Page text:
Asians, Westerners, and Hand Gestures

By Maricris

Color and facial appearances are not the only defining factor to being Asian. Neither are our facial expressions as covered by Linda in her recent post, nor the fact that we are notorious for eating rice in all our meals. But our gestures and manners do play a vital role, one that makes us unique and is an unique marker of our distinct culture; some people call it the Asian trademark.

For those who have been born and raised in Asia to later live in the US like myself, identifying the huge differences in gestures and manners between these two cultures take effort. And just like facial expressions, the cultural difference between gestures can cause confusion, if not outright frustration.

Norine Dresser and Roger Axtell are both experts in the field of multicultural customs and has successfully chronicled the intriguing contrast. A few sample of their studies reveals that:

  • A thumbs up sign means nothing in Asia, but is considered obscene in many Middle Eastern countries, Nigeria, Australia and Afghanistan.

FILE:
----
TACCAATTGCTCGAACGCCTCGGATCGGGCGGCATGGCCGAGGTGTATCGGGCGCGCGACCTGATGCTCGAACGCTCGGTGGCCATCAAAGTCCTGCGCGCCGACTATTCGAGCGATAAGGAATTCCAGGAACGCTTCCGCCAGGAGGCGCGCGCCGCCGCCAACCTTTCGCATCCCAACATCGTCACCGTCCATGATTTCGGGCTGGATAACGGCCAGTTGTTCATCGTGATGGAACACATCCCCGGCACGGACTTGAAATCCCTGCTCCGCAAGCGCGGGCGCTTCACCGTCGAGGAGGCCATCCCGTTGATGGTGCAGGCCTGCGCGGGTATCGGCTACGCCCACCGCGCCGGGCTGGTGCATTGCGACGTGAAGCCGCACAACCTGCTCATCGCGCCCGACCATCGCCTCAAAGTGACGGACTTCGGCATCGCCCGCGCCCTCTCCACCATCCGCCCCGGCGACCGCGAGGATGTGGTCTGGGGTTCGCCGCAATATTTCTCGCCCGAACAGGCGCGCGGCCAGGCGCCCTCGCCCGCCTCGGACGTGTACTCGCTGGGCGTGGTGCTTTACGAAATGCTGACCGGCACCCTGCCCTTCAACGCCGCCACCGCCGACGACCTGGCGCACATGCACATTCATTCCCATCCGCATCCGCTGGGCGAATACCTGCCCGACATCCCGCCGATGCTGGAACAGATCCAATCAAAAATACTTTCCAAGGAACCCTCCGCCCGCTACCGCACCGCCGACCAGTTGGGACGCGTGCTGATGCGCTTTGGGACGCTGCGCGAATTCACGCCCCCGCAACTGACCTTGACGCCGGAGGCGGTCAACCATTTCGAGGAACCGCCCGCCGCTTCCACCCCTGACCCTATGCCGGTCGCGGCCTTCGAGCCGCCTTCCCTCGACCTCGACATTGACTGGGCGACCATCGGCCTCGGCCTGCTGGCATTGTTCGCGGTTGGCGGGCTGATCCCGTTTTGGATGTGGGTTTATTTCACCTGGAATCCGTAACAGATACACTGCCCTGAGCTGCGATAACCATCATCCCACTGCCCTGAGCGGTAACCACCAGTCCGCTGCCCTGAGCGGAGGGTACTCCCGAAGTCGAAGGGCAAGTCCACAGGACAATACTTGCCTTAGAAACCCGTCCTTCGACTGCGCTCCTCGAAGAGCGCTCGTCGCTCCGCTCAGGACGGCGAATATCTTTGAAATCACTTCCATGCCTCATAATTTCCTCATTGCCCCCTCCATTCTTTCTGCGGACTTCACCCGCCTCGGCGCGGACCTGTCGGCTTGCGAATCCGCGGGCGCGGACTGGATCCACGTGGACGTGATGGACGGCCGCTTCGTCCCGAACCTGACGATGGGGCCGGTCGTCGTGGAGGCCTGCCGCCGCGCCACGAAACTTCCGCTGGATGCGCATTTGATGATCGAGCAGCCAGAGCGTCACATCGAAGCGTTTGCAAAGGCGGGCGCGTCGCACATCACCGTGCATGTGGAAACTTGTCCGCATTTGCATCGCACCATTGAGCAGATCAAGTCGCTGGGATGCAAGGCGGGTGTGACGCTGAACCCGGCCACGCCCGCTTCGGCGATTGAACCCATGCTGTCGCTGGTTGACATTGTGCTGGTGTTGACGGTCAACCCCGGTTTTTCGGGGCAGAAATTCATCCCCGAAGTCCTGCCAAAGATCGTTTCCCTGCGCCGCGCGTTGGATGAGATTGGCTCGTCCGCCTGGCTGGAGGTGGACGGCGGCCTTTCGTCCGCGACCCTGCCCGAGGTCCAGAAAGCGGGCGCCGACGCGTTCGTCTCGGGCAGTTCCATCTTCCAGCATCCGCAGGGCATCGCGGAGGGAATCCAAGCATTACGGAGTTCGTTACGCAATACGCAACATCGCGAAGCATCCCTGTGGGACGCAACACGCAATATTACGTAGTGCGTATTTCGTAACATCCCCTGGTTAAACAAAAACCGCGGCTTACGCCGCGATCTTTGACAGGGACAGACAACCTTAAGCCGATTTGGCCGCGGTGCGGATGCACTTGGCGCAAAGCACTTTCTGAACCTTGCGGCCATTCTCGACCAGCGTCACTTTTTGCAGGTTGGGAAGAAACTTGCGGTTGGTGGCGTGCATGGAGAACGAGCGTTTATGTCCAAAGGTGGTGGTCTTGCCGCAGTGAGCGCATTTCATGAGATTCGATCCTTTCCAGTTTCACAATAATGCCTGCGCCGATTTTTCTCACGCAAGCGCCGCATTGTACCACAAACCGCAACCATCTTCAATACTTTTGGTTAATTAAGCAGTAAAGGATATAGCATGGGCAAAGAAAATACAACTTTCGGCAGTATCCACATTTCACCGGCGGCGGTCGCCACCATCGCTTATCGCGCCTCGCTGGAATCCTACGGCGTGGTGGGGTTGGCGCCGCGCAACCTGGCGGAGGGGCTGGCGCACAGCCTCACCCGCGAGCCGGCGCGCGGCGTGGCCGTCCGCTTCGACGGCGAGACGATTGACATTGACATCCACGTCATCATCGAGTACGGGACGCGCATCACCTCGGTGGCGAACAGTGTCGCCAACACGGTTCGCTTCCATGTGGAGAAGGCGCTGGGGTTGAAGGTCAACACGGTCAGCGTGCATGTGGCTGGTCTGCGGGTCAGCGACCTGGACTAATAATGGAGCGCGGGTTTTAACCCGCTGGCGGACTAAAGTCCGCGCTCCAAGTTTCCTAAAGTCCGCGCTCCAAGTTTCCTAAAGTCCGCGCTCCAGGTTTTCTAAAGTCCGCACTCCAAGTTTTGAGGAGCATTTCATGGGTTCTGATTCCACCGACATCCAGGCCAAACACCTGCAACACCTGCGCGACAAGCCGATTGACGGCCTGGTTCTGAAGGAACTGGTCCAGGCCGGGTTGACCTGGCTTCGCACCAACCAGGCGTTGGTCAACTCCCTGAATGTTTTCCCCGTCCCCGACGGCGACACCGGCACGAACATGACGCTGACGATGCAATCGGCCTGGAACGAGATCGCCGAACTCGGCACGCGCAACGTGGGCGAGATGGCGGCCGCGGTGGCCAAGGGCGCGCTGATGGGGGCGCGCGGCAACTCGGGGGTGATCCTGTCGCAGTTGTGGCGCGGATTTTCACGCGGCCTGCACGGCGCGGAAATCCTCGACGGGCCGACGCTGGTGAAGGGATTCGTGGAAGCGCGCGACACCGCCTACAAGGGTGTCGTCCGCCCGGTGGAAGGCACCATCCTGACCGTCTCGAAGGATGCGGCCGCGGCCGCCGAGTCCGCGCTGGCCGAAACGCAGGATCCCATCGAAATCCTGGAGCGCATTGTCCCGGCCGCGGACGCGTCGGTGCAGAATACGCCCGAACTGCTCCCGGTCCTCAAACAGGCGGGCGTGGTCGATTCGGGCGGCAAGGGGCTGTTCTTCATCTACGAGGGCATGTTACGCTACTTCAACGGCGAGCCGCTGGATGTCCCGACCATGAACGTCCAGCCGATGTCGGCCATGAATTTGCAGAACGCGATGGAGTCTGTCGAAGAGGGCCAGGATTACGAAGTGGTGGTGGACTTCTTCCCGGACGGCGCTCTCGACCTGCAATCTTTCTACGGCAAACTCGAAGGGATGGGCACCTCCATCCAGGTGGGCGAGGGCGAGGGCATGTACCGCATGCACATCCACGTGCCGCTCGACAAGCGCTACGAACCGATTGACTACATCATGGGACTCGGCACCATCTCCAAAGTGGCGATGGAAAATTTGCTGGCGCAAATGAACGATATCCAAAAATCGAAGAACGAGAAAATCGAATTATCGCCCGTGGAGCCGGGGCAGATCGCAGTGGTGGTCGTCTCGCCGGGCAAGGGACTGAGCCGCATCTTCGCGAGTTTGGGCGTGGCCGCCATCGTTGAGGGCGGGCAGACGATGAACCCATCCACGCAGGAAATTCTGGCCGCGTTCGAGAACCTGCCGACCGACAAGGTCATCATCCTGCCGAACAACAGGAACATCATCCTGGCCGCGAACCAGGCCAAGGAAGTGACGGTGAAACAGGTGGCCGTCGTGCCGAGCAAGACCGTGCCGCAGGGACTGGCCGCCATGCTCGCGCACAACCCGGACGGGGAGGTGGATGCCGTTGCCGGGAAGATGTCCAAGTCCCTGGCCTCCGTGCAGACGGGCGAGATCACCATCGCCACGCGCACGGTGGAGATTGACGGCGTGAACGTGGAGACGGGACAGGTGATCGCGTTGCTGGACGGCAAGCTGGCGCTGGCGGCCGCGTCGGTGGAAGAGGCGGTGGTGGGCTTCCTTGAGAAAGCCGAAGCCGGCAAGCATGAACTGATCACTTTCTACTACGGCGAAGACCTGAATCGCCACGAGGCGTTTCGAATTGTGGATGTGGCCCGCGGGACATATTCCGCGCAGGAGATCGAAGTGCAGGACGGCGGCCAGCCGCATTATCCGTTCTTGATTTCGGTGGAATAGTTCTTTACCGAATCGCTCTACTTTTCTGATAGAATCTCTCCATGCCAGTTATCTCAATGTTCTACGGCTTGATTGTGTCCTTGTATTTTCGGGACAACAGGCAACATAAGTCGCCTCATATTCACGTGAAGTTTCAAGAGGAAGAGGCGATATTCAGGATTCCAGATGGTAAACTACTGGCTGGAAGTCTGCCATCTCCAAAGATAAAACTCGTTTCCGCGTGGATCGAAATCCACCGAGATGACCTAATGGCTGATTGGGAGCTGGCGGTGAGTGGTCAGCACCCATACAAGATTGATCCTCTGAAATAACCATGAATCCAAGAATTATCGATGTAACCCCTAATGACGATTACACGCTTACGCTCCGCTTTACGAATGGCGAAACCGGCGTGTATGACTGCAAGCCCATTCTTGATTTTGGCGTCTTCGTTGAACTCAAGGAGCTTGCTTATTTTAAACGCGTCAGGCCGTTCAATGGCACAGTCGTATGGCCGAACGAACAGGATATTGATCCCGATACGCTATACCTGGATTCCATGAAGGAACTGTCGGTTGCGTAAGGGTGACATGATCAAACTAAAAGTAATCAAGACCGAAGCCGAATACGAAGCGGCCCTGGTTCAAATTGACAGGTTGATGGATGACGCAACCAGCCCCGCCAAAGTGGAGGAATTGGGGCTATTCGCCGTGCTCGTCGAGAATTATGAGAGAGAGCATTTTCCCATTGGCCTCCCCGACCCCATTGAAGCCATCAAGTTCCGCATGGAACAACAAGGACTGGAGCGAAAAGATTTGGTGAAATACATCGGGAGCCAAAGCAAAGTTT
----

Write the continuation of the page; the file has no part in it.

• Pointing with index finger – not a big deal in the United States – is very rude in Asia.
  • The two-finger V sign means victory when palm facing out. When facing in, it means the number two.

During my early days of being in the US, I would wave my hands downward, palm facing out, to say “come here.” To an American recipient, my signal will come across as me, waving “Hi.” Needless to say, this has caused so much annoyance on my end, especially when I’m asking for help from a distance! Or when I’m asked a yes or no answer, I would always nod my head upwards repeatedly, which to me, means both a yes or a no. To an American, that nod only means yes!

Undoubtedly, our gestures and manners, like DNA, are our identifying markers; the unique factor that defines who we are, our race and culture as a whole. But on the flip side, I have to re-train my hands and head. Have you? What other experiences did you have that involved conflicting gestures? Funny or chaotic? I would love to hear them!

ABOUT MARICRIS: Maricris shares her journeys in life through her personal blog ZenVentures, her views on being Asian in Toasty Brown, her insight as a working mother in Working Mother Magazine, and who’s creative side can be found at Golden Flower Creations.

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